Community leaders: 'We support Fort Carson'
May 2, 2013
FORT CARSON, Colo. -- More than a dozen community leaders representing local, state and federal organizations attended the April 25 Army Force Structure and Stationing Listening Session hosted by Maj. Gen. Paul J. LaCamera, commanding general, 4th Infantry Division and Fort Carson.
"We're here to hear what you have to say," said LaCamera, addressing the attendees in the roundtable discussion.
Throughout April, the Army held listening sessions at installations to hear from community leaders about the potential impact force reductions and restructuring would have on local economies. To meet the fiscal requirements set forth in the Budget Control Act of 2011, the Army is preparing to inactivate eight brigade combat teams and reduce the overall force by 80,000 by 2017.
LaCamera said the Army is in a period of "critical transition," and encouraged leaders to voice their observations and opinions regarding Fort Carson's role in the community.
"One-third of our economy is directly tied to the military," said Andy Merritt, chief defense industry officer, Colorado Springs Regional Business Alliance.
According to a 2012 economic impact assessment, Fort Carson is the largest nonstate employer in Colorado, generating $2.2 billion in jobs, purchases, contracts and construction. It is estimated that for every Soldier, there exists 1.5 secondary jobs in the Pikes Peak area economy.
While more than 26,000 Soldiers and 5,800 civilians work at Fort Carson, Merritt said the post has further impact on the Pikes Peak community. He referenced the numerous nonprofits and organizations that came about to support military members and their Families. He discussed the school programs created to support military children.
"This community will stand behind Fort Carson and the Army," he said. "We have emotional ties to this post and its Soldiers."
Other leaders discussed the community development in support of Fort Carson troops, including the improvement of roads and access to post and the Cheyenne Mountain Shooting Complex, completed in February after years of coordination between community and Fort Carson leaders.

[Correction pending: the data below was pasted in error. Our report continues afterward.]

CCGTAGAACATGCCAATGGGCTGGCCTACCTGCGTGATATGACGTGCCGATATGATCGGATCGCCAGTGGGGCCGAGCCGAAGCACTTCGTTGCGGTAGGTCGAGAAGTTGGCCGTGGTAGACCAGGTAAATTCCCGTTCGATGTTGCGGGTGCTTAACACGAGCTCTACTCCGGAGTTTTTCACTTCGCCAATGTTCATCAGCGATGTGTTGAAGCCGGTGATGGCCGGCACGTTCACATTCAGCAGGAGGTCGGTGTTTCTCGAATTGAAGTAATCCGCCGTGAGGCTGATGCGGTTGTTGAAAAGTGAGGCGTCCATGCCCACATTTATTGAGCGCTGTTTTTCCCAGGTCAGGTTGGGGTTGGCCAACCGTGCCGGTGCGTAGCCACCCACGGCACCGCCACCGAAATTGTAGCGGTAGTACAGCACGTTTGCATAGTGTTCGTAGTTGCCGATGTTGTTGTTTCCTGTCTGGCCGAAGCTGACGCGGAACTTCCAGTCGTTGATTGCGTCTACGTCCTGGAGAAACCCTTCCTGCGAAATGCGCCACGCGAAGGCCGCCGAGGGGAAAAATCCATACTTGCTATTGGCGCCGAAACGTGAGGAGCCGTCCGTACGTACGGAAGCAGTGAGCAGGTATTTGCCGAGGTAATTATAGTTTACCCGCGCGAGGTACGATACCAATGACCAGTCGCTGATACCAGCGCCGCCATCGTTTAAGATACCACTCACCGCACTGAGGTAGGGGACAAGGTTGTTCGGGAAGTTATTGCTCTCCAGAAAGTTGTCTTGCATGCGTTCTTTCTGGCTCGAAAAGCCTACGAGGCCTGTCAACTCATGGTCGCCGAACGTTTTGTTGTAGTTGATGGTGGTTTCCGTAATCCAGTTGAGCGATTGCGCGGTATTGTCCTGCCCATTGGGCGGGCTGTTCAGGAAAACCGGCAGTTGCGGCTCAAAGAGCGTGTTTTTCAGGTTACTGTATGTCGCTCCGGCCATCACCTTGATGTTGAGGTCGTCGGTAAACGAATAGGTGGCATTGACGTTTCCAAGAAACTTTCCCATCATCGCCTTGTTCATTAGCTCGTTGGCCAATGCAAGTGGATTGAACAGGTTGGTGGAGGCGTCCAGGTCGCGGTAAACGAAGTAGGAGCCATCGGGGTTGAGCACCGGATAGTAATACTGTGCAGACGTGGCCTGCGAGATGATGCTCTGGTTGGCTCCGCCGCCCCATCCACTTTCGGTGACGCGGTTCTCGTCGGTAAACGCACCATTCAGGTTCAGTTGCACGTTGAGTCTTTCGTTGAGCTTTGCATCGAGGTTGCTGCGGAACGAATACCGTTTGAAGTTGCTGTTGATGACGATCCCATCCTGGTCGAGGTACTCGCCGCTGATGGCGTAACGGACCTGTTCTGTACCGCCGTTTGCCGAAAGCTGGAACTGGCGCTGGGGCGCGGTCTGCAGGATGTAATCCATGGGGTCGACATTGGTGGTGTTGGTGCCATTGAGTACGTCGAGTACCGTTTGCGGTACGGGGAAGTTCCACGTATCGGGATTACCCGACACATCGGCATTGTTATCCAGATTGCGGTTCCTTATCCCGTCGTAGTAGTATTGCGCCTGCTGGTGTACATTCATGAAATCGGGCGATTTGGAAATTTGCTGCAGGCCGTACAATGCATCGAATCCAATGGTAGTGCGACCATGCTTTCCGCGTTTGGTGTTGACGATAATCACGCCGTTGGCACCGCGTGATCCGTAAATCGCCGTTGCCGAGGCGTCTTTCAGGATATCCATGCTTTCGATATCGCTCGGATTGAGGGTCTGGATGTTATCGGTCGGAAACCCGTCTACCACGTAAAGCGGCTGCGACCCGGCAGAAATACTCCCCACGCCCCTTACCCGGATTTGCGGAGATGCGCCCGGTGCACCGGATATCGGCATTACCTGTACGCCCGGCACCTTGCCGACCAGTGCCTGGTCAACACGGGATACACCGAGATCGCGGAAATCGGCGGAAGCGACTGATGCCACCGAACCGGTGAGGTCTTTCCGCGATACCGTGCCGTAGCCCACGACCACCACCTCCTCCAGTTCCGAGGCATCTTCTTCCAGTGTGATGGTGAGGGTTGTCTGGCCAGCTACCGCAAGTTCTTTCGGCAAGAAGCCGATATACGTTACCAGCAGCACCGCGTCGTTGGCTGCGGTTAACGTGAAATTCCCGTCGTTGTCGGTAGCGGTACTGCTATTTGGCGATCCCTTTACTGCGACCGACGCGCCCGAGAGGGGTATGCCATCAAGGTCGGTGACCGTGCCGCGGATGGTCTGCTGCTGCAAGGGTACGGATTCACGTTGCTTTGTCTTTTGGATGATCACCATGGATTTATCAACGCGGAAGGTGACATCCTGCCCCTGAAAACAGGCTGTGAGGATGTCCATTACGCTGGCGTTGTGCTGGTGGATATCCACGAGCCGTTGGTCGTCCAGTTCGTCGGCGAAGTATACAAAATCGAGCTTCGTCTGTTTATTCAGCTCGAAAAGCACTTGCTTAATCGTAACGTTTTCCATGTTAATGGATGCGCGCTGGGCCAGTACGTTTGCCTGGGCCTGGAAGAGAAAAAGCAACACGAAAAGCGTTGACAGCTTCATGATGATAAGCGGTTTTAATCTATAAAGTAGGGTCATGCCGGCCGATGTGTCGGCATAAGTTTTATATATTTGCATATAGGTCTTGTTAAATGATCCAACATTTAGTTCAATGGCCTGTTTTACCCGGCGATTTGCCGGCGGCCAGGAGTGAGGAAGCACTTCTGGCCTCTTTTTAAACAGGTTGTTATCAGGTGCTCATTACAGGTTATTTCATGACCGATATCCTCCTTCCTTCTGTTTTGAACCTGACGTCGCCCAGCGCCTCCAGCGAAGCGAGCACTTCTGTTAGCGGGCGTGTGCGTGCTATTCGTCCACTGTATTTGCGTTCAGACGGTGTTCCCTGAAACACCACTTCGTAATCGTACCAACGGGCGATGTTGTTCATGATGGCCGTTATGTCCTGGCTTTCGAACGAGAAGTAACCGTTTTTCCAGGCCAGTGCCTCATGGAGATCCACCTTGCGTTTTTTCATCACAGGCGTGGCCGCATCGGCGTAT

Terrance McWilliams, director of military and veteran affairs for the El Pomar Foundation, said Colorado Springs was among 20 cities nominated by the National Civic League for the "All-American City" award, partly because of its support for the military.
"The Warrior Games is a perfect example of (this nomination)," he said. "It was supposed to be a one-time event, but is now here permanently because of the outpouring of support."
Designed to introduce wounded servicemembers to paralympic sports, the Warrior Games is an annual event that takes place in the spring. Since the first Warrior Games in 2010, the program has grown to a weeklong competition featuring sitting volleyball, wheelchair basketball, swimming, cycling, track and field, archery and competitive shooting.
Leaders expressed concern reductions to the Soldier population and civilian jobs will have an extreme effect on the community.
"Colorado Springs has the second highest unemployment rate in the state," said Denny Cripps, Colorado Springs Regional Business Alliance. "Cuts will have a disproportionate effect on the number of people facing unemployment."
Lt. Col. Patricia Tilson, Headquarters, Army Strategy, Plans and Policy, said she appreciated the community members sharing their feedback.
"It's very important," she said, adding that Secretary of the Army John McHugh takes community input seriously.
Leaders told Tilson that although a "vocal minority" may not appreciate the military presence, many citizens appreciate servicemembers and their contribution to the community.
"There's a silent majority out there that supports the military and Fort Carson," said Deforest Hamilton, former military affairs council chair. "I know it. Look at the people in this room who can attest to that."